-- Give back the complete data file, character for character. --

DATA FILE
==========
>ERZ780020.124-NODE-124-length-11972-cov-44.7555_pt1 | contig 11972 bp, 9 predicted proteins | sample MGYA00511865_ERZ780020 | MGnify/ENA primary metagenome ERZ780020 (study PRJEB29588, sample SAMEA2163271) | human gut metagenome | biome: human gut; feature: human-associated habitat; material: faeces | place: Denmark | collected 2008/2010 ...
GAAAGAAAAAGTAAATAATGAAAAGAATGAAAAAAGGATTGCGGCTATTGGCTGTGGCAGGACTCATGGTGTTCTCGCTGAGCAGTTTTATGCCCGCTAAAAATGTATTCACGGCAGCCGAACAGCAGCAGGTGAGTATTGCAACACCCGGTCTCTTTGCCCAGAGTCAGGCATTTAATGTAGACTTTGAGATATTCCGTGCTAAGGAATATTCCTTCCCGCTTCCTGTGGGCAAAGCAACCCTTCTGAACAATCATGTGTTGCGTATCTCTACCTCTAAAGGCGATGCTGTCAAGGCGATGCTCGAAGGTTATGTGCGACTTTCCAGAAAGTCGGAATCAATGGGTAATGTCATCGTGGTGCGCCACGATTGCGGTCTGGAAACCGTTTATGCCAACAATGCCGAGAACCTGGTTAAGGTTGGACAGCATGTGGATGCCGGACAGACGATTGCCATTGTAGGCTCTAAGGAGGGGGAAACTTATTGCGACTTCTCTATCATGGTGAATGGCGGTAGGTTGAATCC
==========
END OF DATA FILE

>ERZ780020.124-NODE-124-length-11972-cov-44.7555_pt1 | contig 11972 bp, 9 predicted proteins | sample MGYA00511865_ERZ780020 | MGnify/ENA primary metagenome ERZ780020 (study PRJEB29588, sample SAMEA2163271) | human gut metagenome | biome: human gut; feature: human-associated habitat; material: faeces | place: Denmark | collected 2008/2010 ...
GAAAGAAAAAGTAAATAATGAAAAGAATGAAAAAAGGATTGCGGCTATTGGCTGTGGCAGGACTCATGGTGTTCTCGCTGAGCAGTTTTATGCCCGCTAAAAATGTATTCACGGCAGCCGAACAGCAGCAGGTGAGTATTGCAACACCCGGTCTCTTTGCCCAGAGTCAGGCATTTAATGTAGACTTTGAGATATTCCGTGCTAAGGAATATTCCTTCCCGCTTCCTGTGGGCAAAGCAACCCTTCTGAACAATCATGTGTTGCGTATCTCTACCTCTAAAGGCGATGCTGTCAAGGCGATGCTCGAAGGTTATGTGCGACTTTCCAGAAAGTCGGAATCAATGGGTAATGTCATCGTGGTGCGCCACGATTGCGGTCTGGAAACCGTTTATGCCAACAATGCCGAGAACCTGGTTAAGGTTGGACAGCATGTGGATGCCGGACAGACGATTGCCATTGTAGGCTCTAAGGAGGGGGAAACTTATTGCGACTTCTCTATCATGGTGAATGGCGGTAGGTTGAATCC